The reason we set the floor color's brightness to such a high number is to guaruntee a pure blue color, but unlike the luminscent surface it will recieve a shadow.

AntiAliasing AKA AA, this is a smoothing effect done by your renderer. AA must be disabled for SHP making!!!

The thing is that the smoothing effect will cause a "bleeding" of colors to the background color, and when you convert your frames to SHP you will get an assortment of nasty colors on the edge. Color filters work poorly in fixing this.

Ofcourse, leaving AA off solves the edge problem but introduces a new one: your images will look crappy.

The solution lies in the way AA works: what AA basically does is it renders your model at an extra high resolution then resizes that on the spot. The result is a smooth image of desired resolution.
What you must do is leave AA off and render at a high res yourself; for most cases use 3 or 5 times the resolution (eg if you want a 100 by 100 SHP render at a resolution of either 300x300 or 500x500). For some cases you may want use 7 or 9 times the resolution (but 3 is almost always sufficient).

Now take this extra large render fresh images, load into BS SHP Builder, and resize to your desired size. Resizing will introduce the desired smoothness but BS SHP will not perform any blending with background colors. In effect you do the exact same thing as AA does, except that background color is not AAed.

This resize method is flawless. Do not even try enabling AA and color filtering.

Building the SHP

There are two programs you can really use, the XCC Mixer and BS SHP Builder.

The mixer works quicker than BS SHP and is good for fast conversion. However, it can only import PCX, and all the PCXs must have the exact same pallete.

BS SHP is considerably slower, but it will import BMPs.

A note on renderer quality

I may have used words like 'photorealism' here and there. A question: do we want this sorta stuff for SHP making? No.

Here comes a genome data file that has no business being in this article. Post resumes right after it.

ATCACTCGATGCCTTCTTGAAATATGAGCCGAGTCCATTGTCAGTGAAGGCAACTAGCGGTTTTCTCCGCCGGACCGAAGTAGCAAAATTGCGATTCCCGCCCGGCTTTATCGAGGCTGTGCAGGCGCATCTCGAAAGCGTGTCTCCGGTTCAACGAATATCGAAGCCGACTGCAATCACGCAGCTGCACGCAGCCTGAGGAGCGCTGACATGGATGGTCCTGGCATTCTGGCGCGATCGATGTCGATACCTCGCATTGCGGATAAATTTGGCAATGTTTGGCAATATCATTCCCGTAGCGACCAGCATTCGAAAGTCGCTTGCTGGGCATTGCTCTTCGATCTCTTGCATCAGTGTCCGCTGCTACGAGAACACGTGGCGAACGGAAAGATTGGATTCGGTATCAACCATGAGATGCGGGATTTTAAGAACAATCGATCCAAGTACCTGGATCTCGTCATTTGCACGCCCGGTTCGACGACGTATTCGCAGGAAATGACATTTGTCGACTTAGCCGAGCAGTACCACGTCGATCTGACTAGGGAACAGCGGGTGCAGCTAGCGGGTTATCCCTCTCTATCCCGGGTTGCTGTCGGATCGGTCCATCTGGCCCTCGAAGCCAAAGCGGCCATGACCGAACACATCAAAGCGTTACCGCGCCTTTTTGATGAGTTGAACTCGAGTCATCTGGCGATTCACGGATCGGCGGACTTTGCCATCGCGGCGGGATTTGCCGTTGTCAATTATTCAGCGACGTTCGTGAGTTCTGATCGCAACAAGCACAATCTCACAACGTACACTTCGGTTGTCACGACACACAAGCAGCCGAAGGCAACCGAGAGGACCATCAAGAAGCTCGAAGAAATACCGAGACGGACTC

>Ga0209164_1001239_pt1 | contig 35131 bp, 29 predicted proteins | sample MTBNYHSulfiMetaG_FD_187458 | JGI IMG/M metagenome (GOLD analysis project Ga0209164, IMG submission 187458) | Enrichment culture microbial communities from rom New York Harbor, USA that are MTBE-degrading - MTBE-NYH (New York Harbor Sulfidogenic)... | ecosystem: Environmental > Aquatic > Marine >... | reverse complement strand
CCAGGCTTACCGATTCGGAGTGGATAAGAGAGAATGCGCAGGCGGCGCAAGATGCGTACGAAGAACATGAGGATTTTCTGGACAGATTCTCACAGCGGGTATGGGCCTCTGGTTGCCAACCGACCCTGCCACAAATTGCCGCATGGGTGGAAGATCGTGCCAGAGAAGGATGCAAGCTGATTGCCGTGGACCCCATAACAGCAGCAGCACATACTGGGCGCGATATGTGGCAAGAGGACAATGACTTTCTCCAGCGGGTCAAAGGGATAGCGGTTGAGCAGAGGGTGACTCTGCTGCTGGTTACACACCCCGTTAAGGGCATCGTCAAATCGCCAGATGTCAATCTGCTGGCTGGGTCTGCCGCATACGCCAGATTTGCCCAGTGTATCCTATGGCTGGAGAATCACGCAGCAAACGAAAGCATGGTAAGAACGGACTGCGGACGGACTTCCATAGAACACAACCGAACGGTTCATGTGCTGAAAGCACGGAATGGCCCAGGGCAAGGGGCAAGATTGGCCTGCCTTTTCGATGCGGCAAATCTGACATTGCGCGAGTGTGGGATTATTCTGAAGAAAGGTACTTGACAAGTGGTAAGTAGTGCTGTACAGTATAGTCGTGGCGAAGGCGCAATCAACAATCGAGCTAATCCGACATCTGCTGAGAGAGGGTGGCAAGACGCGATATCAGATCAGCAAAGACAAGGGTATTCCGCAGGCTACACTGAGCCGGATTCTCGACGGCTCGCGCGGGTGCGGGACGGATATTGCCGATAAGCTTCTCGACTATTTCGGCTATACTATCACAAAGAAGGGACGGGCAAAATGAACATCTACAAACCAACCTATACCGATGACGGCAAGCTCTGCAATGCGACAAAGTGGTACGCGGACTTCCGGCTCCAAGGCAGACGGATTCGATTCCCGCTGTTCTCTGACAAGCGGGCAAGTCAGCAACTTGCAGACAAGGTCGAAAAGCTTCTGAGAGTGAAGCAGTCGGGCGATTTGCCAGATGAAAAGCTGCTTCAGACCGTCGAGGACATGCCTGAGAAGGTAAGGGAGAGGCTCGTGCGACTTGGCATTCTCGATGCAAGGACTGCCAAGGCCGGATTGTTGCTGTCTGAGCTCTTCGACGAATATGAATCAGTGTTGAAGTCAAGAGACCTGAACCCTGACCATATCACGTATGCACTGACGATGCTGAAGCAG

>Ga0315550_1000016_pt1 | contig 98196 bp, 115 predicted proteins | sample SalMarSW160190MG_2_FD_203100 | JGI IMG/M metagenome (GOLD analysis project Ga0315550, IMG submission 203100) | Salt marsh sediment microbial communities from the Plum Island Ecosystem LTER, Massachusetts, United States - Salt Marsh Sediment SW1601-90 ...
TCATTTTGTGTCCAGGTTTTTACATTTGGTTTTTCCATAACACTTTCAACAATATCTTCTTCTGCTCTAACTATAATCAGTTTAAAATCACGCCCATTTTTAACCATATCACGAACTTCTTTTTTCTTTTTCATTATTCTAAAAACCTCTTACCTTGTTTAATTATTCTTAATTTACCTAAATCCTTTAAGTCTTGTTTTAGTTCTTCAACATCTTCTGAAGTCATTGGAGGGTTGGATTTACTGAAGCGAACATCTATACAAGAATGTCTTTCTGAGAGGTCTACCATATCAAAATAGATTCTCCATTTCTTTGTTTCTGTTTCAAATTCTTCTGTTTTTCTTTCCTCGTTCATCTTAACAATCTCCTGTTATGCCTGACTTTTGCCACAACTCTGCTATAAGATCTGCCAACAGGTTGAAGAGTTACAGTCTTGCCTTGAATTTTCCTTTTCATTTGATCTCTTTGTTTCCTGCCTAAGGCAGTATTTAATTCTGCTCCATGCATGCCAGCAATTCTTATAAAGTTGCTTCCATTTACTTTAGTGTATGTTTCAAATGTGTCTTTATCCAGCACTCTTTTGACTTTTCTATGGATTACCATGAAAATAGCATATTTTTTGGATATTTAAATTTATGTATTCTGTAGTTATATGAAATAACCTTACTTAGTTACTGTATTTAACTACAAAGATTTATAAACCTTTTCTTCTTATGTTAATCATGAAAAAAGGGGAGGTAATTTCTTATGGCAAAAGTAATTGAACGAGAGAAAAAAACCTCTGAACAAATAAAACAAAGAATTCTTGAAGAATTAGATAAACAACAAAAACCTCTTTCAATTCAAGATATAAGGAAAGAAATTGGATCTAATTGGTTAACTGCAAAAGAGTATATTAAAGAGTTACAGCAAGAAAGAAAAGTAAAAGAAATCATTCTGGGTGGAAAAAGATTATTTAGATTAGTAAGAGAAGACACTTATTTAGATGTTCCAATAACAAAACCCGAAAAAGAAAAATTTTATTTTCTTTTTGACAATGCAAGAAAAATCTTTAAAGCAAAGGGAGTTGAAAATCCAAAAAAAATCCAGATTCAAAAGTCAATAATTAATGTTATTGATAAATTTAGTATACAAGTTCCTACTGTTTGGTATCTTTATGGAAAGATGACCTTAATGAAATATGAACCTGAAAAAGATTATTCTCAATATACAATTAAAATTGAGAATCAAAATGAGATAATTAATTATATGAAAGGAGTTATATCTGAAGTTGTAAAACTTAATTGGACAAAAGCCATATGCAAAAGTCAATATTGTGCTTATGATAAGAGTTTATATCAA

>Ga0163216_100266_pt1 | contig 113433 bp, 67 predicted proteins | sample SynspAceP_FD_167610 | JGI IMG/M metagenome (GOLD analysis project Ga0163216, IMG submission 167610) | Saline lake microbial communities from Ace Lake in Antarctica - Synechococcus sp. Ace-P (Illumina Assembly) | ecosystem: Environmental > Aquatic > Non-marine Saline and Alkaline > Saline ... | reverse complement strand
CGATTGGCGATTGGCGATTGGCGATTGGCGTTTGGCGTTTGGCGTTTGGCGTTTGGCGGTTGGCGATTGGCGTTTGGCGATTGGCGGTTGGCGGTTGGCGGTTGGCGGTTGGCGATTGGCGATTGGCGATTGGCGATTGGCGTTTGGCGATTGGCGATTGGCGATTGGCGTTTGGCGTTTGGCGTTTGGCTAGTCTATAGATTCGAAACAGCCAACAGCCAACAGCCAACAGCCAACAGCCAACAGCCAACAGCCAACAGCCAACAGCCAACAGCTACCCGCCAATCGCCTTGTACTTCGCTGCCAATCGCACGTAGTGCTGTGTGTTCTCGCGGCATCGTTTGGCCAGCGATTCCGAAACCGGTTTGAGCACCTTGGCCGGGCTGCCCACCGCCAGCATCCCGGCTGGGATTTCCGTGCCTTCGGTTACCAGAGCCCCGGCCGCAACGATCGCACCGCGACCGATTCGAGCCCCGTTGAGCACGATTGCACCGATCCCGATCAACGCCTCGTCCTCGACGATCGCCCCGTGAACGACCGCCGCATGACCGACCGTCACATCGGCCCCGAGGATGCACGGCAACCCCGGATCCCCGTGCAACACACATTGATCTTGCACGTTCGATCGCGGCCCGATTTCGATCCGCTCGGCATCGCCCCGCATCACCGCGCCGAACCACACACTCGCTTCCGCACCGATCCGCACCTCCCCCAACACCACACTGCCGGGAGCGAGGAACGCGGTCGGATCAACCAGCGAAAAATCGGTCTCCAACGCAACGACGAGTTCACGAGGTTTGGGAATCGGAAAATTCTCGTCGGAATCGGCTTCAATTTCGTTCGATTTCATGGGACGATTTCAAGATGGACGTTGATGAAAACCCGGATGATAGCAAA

The reason why you would want it is that if you were going to go through the trouble of learning 3D, you might as well have the capacity to make things other than SHPs.

The Downloads

3D Canvas:
http://www.amabilis.com/

Blender:
http://www.blender3d.org/

POV-Ray:
http://www.povray.org/

Moray:
http://www.stmuc.com/moray/medown.html

ClockMod:
http://www.geocities.com/SiliconValley/Lakes/1434/

3DS2POV:
http://www.globalserve.net/~sanger/

Anim8or:
http://www.anim8or.com

Wings 3D:
http://www.wings3d.com

XCC Mixer:
http://xccu.sf.net

BS SHP Builder:
http://ppm.cncguild.net




Concluding words

It takes time. Do not think you suck if all you can make is an egg after a week. I've been doing this stuff for almost a year yet I learn something new every day.
Note, however, that the 3D software I chose is considered fairly difficult to learn, also I do not spend as much time in front of computer machines as most people, so you'll probably learn in a shorter time then I.

Do not hesitate to ask me for help.

Happy trails Wink !
_________________
My 3D to SHP tutorial


Back to top
View user's profile Send private message Skype Account
Display posts from previous:   
Post new topic   Reply to topic Page 1 of 1 [1 Post] View previous topic :: View next topic
 Forum index » Modding Central » Media Hut
Jump to:  
Share on TwitterShare on FacebookShare on Google+Share on DiggShare on RedditShare on PInterestShare on Del.icio.usShare on Stumble Upon
You cannot post new topics in this forum
You cannot reply to topics in this forum
You cannot edit your posts in this forum
You cannot delete your posts in this forum
You cannot vote in polls in this forum
You cannot attach files in this forum
You can download files in this forum


Powered by phpBB © phpBB Group

Wildcard SSL Certificates
[ Time: 0.1197s ][ Queries: 11 (0.0051s) ][ Debug on ]